Democrats are bracing for a long, drawn-out primary season.
With just six weeks until the Iowa caucuses, some Democrats say they don’t expect a likely nominee to emerge anytime soon after early-voting states hold their contests. Instead, they’re preparing for a bruising four-way match-up that could drag on for months as candidates compete for the chance to challenge President Trump.
Former Vice President Joe Biden and Sen. Bernie Sanders (I-Vt.) have consistently topped nationwide polls, but Sen. Elizabeth Warren (D-Mass.) and South Bend, Ind., Mayor Pete Buttigieg remain key contenders who show no signs of slowing down.
“It’s going to be uglier than ugly,” one Democratic strategist said, pointing to surveys showing there is no clear winner across the first four states in the nominating process. “It’s going to be a bloody slugfest. And the thing a lot of us fear is that Trump will benefit from all of it.”
Democrats have focused their efforts on electability, making the case for rallying behind the kind of candidate who can topple Trump. Some Democrats say that while a progressive candidate can energize the party’s base and win in the primary, it would be much more difficult for that same White House hopeful to win the general election against Trump.
Julian Zelizer, a professor of history and public affairs at Princeton University, argued that because the top candidates each have strong pockets of support, the primary may even lead to a brokered convention in July.
“Although people always say that, this time it could be true," Zelizer said. “Democrats are so desperate to defeat Trump they have very different visions of how to do this and won’t concede easily.”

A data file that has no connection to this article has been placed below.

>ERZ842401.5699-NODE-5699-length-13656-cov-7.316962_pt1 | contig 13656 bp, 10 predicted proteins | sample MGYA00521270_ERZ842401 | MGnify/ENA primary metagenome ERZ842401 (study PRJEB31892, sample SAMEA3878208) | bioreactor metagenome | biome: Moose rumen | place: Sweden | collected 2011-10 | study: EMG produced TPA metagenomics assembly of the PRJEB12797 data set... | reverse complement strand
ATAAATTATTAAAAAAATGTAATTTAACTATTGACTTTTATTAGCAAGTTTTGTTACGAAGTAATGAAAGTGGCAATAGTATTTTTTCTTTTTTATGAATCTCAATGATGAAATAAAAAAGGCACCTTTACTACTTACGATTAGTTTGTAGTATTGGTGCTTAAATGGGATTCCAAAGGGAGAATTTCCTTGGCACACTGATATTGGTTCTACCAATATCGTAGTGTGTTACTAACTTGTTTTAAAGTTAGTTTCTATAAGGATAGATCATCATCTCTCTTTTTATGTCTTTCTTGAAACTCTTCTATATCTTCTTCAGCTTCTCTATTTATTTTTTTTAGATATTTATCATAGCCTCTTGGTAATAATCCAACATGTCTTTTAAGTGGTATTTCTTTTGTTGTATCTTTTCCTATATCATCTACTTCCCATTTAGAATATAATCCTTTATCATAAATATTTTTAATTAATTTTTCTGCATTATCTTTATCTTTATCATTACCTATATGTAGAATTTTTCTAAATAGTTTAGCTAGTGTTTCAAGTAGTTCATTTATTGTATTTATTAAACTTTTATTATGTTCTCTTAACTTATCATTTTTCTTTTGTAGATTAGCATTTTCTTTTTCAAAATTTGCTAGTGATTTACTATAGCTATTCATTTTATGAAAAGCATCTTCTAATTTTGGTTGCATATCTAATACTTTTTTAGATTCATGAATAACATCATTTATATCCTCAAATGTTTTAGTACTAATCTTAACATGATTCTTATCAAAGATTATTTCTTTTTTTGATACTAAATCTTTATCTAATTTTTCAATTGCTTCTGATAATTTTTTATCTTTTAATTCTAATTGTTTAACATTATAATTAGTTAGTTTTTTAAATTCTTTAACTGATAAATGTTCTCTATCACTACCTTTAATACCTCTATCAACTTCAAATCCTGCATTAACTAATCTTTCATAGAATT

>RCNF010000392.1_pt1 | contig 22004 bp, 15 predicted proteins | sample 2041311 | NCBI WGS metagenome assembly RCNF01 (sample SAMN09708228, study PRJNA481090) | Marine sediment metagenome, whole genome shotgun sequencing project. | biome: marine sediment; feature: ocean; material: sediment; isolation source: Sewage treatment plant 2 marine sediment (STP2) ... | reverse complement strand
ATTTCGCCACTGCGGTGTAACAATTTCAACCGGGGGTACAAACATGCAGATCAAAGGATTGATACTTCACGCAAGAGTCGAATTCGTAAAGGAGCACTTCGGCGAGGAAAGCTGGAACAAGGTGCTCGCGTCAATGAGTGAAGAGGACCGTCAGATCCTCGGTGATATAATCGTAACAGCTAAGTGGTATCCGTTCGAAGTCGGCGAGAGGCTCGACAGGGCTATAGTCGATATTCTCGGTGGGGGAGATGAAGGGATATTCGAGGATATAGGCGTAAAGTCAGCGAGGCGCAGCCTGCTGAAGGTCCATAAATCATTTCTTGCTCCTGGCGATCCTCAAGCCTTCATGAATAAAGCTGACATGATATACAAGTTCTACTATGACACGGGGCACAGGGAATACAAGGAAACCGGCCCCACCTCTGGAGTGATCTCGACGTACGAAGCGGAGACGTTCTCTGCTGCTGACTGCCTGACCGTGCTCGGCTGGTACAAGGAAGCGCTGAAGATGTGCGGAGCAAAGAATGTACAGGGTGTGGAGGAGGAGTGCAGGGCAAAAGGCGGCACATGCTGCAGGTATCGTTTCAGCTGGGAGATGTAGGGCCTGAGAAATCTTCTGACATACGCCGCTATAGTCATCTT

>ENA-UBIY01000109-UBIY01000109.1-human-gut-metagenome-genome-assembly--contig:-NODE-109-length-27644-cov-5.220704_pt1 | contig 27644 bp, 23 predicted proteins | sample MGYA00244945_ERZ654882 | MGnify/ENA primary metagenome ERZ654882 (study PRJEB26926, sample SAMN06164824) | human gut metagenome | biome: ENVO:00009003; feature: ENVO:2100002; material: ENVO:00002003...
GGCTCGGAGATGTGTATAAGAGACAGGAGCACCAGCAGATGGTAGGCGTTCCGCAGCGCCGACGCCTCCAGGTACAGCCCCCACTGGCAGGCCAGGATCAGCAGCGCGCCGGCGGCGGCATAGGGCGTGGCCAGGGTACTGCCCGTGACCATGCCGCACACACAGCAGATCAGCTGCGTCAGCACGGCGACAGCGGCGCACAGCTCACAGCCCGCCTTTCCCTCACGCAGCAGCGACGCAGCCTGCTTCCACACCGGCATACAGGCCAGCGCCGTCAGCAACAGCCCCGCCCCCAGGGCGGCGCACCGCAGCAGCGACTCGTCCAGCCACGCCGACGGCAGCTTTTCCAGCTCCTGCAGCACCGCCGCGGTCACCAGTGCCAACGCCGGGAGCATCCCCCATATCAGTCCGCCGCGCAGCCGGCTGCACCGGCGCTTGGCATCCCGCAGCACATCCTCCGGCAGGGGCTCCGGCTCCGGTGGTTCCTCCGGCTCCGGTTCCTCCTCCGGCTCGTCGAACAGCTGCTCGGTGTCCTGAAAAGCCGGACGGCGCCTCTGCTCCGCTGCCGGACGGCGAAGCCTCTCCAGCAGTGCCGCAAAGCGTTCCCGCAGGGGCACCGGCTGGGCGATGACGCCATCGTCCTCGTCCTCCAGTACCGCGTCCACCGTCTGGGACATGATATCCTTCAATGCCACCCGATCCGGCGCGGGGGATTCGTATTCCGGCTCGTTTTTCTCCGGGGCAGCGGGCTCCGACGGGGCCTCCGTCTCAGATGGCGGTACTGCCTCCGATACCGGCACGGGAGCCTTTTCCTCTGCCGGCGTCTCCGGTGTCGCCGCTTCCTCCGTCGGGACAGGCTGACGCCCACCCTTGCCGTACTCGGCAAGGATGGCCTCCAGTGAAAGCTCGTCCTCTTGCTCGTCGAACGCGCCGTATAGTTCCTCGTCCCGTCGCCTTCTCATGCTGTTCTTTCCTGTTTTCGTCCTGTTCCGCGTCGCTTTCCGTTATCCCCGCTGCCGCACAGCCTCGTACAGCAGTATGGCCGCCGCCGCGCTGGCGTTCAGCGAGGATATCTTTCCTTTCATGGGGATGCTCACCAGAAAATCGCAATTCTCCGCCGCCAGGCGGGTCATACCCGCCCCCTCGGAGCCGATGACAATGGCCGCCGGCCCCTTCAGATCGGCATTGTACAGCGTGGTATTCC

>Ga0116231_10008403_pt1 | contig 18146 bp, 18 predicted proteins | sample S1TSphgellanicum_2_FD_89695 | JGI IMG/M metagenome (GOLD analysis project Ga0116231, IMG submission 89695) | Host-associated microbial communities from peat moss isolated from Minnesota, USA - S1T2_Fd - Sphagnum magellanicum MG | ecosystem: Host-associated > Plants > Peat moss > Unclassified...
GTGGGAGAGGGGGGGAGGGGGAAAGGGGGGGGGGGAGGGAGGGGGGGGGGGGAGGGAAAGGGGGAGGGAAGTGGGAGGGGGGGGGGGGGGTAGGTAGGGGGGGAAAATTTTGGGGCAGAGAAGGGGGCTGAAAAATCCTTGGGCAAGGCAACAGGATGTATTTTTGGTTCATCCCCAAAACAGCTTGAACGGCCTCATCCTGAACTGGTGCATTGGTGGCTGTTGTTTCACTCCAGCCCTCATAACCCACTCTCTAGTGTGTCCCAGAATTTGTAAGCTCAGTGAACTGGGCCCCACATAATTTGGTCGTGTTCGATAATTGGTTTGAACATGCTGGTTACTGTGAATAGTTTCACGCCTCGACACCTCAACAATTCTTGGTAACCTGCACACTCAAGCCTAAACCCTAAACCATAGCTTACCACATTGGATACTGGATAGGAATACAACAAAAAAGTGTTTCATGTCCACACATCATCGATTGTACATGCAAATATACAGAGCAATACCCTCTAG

The party's top four candidates — two progressive candidates and two moderate candidates — are indicative of where the Democratic Party is right now, said Democratic strategist Michael Trujillo.
“It shouldn’t be a surprise you are seeing two progressives and two moderates vying for the top spot,” he said, adding that former New York City Mayor Michael Bloomberg is also a wild card in the primary race. “What is the most interesting factor here is that voters are somewhat interchangeable between Biden and Sanders, as they are between Mayor Pete and Sen. Warren.”
“I’d argue it is still a jump ball in every way, and that makes the race to be the Democratic nominee extremely exciting,” Trujillo added.
While the overall field of candidates has shrunk in recent months, it has also seen some late additions, with Bloomberg and former Massachusetts Gov. Deval Patrick (D) entering the race, worried Democrats were ill-equipped to defeat Trump.
Voters are also divided, resulting in a race with no clear favorite when considering the early nominating states.
“There’s still a decent amount of time left that one or two people could start consolidating support and narrow it down to a two-person race,” said Democratic strategist Eddie Vale. “But given the amount of uncertainty voters have right now about being definitely settled on their first choice and different strengths these top four have in different early states, I think it’s as likely we go to a brokered convention.”
One factor contributing to a longer-than-usual primary season, Zelizer said, is the “strong and organized” Sanders-Warren constituency that “won’t disappear.”
Even though Biden leads in national polls, surveys are showing other candidates performing stronger in early states.
In Iowa, for example, Buttigieg has become the top contender in some polls. The RealClearPolitics average of state polls puts him in the lead with the support of 22 percent of people polled.
Sanders ranks higher than the other candidates in New Hampshire, at 19 percent support, according to the RealClearPolitics average, and Biden has strong leads in Nevada and South Carolina.
The Democratic strategist who predicted the primary would be a “bloody slugfest” said this election cycle is reminiscent of 2016, when former Secretary of State Hillary Clinton and Sanders were locked in a bitter battle for the Democratic nomination. Clinton emerged the winner, but “she was damaged from the primary,” the strategist said.
“And anyone who says Sanders didn’t hurt her has their head in the clouds,” the strategist said. This time around, a brokered convention “could only add further division at a time when we need [unity] most. It’s a bit of a nightmare situation.”